Monday, 30 May 2016


Showbiz legend Lainie Kazan

Bugs' interview with Lainie Kazan originally ran in Three Dollar Bill on October 22, 2009.

Broadway legend Lainie Kazan is a brassy broad but she says she really ain’t. Then Lainie, who chews up the scenery in the new Hollywood comedy Oy Vey! My Son Is Gay!, tells me, "At first I thought people would be offended by the title of the movie, so I wanted the director to change it to ‘Oh Fuck! My Son’s a Shmuck!’"
Kazan inspired Jack Kirby's
comic book superheroine
Big Barda

Ladies and gentlemen, Lainie Kazan.

Most young people know Kazan as the in-your-face mom in the classic comedy My Favourite Year with Peter O’Toole, or the mom in My Big Fat Greek Wedding, or Bette Midler’s mom in Beaches, and now the mom of a Jewish gay son in Oy Vey! My Son Is Gay!

But Broadway audiences first fell head over heels for Lainie back in 1964 when she was the understudy for Barbra Streisand in Funny Girl at NYC’s Winter Garden Theatre. Fifteen months passed before Lainie, then 24, got her first real shot at the big time and she remembers it like it happened yesterday.

"I knew Streisand had strep throat and so the next morning I got the call," says Kazan, who called every friend and showbiz connection she knew. "So I went to rehearsal, got dressed for the performance, and I was in the wings ready to go on when Barbra walked into the house and did the show. The headline in one paper was, ‘It ain’t funny, girl.’ I was devastated."

Kazan continues, "When I went to the theatre [the next morning], they told me, ‘You’re going on today but you can’t call anyone.’"

Bottom line, the producers were worried about ticket sales. No Streisand, no sell-out.

"But I asked if I could make one call," Kazan says. "So I called my mom who had a duplicate list [of press and showbiz connections]!" says Lainie. "In the wings that night I knew I was okay. I was young. And I’ll never forget stepping out onto that dark stage with the work light and I looked out at the audience and went up to sing my first song and the people were leaving. But when I started singing, they started coming back."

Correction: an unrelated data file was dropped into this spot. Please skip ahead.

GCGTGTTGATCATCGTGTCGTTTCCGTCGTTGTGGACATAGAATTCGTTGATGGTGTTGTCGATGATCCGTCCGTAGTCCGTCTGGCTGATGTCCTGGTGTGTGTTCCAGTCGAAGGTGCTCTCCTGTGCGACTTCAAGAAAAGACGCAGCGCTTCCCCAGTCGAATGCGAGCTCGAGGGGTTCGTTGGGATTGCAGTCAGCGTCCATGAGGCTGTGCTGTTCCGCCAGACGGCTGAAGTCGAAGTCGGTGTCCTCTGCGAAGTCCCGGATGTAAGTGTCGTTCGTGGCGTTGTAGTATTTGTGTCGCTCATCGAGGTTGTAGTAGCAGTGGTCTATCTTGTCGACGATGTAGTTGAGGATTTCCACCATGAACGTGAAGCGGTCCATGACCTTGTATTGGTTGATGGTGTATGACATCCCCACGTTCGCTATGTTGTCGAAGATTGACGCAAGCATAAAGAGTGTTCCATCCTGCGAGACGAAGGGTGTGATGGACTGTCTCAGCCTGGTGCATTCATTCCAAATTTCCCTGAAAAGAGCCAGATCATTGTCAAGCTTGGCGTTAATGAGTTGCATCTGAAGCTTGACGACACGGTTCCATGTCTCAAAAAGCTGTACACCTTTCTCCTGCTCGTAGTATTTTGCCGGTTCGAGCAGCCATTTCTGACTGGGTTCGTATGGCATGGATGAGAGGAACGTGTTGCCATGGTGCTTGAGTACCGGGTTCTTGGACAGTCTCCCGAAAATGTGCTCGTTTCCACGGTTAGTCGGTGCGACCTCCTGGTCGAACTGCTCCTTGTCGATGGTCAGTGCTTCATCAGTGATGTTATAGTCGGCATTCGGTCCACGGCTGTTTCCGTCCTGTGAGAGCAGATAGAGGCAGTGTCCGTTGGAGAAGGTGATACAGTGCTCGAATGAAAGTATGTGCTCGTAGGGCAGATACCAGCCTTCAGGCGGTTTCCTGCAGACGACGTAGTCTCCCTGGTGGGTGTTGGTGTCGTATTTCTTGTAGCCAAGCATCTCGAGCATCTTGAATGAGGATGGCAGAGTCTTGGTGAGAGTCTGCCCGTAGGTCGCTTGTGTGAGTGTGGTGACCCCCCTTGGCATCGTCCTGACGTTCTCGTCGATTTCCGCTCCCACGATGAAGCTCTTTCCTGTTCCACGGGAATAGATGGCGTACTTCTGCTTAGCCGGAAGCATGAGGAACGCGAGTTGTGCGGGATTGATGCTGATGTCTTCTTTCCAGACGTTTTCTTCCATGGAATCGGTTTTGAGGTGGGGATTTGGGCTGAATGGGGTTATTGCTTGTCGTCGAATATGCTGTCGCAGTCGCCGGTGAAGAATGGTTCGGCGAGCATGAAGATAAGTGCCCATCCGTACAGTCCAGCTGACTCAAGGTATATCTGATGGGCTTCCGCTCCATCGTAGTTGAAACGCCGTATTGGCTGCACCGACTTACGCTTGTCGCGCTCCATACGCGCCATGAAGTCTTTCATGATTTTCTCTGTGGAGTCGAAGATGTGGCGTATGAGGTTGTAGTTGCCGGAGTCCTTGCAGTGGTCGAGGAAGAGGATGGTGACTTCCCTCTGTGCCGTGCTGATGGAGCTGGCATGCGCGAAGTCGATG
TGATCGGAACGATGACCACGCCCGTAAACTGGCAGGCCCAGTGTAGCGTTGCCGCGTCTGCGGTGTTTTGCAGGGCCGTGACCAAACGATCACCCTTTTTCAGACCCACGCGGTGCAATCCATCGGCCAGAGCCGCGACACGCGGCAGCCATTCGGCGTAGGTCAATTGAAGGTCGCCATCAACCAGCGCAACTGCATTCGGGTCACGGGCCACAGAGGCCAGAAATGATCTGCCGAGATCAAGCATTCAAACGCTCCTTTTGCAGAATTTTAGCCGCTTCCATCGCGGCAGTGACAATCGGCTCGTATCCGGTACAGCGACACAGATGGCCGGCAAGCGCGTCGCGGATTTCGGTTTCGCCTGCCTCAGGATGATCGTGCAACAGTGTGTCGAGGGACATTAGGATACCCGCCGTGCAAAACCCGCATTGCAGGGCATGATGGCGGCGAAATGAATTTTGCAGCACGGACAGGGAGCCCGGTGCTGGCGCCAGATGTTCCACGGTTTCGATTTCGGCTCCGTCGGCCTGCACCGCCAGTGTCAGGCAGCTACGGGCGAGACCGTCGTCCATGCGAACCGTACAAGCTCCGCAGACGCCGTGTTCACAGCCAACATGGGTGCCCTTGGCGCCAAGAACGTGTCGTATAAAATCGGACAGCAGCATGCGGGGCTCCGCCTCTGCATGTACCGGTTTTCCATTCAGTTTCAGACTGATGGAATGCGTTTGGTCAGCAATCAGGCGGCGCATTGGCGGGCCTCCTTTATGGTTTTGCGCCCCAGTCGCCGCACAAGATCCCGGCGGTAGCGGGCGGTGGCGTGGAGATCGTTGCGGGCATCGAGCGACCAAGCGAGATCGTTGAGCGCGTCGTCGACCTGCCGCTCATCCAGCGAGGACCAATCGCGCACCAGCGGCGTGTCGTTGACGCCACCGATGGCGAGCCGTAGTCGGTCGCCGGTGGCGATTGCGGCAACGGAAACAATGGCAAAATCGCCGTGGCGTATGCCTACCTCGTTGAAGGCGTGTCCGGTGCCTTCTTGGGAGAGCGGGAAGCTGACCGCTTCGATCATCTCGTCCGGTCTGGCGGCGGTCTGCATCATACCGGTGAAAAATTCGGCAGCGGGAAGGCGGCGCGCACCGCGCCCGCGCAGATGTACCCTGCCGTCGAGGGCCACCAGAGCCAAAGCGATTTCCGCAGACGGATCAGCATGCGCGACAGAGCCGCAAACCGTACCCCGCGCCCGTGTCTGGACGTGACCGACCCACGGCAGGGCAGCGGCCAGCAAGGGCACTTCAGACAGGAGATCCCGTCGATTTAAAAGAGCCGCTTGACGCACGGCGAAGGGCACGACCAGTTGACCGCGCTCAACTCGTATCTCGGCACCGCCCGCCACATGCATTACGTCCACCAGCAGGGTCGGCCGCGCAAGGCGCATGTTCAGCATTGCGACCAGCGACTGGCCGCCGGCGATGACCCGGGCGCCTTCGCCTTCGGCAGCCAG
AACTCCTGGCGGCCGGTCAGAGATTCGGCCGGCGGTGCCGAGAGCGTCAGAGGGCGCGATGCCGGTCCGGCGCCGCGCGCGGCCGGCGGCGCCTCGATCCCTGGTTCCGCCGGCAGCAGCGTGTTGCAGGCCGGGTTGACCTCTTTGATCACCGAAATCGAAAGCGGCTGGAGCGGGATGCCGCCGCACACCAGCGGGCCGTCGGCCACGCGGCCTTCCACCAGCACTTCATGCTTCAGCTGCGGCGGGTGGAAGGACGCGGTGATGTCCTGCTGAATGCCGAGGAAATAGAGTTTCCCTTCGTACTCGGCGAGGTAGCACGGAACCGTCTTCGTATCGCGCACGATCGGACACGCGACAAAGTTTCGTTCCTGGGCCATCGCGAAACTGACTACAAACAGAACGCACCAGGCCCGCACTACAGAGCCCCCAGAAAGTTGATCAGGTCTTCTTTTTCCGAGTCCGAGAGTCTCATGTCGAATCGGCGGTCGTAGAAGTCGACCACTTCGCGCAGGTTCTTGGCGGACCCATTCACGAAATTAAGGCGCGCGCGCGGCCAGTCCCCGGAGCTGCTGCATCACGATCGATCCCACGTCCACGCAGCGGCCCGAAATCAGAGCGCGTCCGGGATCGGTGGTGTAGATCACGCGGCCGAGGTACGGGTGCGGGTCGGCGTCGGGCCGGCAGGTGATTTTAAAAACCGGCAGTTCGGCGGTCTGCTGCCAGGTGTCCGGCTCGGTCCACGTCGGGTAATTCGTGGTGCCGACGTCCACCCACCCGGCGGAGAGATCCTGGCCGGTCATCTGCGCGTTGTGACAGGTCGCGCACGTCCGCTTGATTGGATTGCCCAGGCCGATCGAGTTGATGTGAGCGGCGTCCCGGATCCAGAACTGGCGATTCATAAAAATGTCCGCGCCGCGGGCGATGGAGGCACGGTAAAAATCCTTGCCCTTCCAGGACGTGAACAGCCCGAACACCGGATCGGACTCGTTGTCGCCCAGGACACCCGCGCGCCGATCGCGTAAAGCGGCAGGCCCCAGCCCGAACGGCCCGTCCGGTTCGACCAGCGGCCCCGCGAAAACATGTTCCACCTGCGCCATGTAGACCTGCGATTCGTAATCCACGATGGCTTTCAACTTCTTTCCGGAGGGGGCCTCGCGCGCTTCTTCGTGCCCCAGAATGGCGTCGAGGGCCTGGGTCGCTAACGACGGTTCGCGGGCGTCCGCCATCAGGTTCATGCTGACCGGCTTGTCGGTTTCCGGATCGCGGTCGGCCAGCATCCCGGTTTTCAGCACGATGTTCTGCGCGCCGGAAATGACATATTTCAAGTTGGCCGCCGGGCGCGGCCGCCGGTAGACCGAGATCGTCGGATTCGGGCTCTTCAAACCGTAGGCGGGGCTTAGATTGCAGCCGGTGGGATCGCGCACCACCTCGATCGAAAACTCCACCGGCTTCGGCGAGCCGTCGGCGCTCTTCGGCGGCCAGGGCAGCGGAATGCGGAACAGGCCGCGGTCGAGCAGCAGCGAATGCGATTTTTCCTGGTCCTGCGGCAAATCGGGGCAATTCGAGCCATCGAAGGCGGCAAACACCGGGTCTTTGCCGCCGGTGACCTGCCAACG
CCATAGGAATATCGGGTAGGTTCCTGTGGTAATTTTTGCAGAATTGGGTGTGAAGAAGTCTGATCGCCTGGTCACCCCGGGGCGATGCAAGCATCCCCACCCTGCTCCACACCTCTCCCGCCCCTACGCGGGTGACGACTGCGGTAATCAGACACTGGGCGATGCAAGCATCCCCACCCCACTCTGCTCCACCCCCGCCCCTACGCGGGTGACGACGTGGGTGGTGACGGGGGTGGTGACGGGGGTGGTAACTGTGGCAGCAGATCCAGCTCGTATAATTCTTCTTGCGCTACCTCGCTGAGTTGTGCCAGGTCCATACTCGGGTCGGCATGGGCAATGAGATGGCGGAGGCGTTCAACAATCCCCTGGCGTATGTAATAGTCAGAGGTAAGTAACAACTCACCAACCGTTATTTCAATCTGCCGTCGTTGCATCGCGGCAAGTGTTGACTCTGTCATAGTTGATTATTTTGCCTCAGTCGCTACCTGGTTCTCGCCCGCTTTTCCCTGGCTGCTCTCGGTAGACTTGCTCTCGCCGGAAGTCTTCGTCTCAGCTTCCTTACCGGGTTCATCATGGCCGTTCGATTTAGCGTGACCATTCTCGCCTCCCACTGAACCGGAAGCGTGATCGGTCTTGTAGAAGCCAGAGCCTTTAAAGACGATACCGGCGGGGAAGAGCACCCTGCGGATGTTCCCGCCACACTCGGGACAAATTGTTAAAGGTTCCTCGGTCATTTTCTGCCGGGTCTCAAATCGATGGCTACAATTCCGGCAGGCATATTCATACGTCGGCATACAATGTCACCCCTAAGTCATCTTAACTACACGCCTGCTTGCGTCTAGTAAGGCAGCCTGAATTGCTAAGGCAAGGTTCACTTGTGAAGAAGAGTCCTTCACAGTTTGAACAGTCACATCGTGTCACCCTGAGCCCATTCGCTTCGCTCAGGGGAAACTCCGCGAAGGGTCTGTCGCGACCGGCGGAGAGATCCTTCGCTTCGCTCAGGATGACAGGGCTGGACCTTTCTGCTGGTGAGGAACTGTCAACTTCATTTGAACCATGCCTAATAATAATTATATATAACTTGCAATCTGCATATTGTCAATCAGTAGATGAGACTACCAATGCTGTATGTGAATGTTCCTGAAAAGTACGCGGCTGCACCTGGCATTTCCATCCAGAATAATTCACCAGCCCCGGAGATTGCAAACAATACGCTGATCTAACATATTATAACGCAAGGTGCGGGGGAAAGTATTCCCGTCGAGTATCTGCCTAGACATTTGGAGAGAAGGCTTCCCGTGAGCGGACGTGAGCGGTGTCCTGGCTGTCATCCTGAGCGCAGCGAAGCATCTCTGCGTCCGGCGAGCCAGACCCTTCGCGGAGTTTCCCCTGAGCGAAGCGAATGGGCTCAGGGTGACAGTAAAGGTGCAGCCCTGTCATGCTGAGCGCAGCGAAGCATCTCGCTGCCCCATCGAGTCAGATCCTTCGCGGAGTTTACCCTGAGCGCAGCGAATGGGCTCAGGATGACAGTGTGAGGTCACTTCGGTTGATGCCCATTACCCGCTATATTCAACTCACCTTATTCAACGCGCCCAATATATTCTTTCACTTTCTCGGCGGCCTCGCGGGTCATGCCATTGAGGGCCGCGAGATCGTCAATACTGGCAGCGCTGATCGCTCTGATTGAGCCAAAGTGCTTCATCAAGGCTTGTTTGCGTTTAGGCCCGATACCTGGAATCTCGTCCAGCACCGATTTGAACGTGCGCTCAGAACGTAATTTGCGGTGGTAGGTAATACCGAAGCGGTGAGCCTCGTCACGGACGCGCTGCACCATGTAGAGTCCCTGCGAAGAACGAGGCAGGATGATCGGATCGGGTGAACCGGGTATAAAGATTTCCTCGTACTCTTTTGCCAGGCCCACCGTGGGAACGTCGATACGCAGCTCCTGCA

On the set of Lust in the Dust with co-star Divine

Overnight Kazan literally became the toast of New York.

She appeared in nightclubs coast to coast, guested on The Dean Martin Show 26 times ("We went out – but not drinking") and opened her Lainie’s Room and Lainie’s Room East at the Los Angeles and New York Playboy Clubs.

"The Playboy clubs were a great place to hone my craft and give my musicians steady jobs," says Lainie. "I put their L.A. club in the black in six months. Then I opened the New York club. In Chicago they called me the singing tycoon!"

Ask Kazan to recount any of her hundreds of anecdotes. "One night my bass player and lead singer quit on me, so I went on stage myself!"

She also stripped for a 1970 Playboy spread. "Upset mothers marched on the streets of Las Vegas – Vegas!"

Drag queens loved Lainie because she was such a hoot to impersonate. And Kazan’s favourite drag queen was Ron Alford – a.k.a. Cherie – in Dallas. "He did his show for me once and, oh my God, it was a little too much of me!"
Kazan has taught acting for 
singers at UCLA since 2011

The Tony nominee loves her gay fans right back too: Lainie serves on the board of AIDS Project LA and produced and starred with Bette Midler, Madeline Kahn, Patti LuPone, Elaine Stritch and Andrea Martin in Doin’ What Comes Natur’lly, the Broadway tribute to Ethel Merman and big-ticket benefit for the Gay Men’s Health Crisis.

Her gay fans are also why Kazan agreed to co-star in director Evgeny Afineevsky’s fab feature film Oy Vey! My Son Is Gay! alongside Montreal native Saul Rubinek, Carmen Electra, Bruce Vilanch, Jai Rodriguez (I sat directly in front of him at the film’s world premiere at the Montreal World Film Festival in August!), Tony award-winner John Lloyd Young and Vincent Pastore of The Sopranos.

With that WFF screening, Oy Vey! – basically a Jewish Mambo Italiano – became an instant camp classic.

"I hope the film will help break down barriers in America," Lainie sighs.

"I [also] think I have a huge gay fan base because for so long gay people suppressed their own feelings and identities," Lainie says. "And me being so bold, I’m not afraid to show mine."

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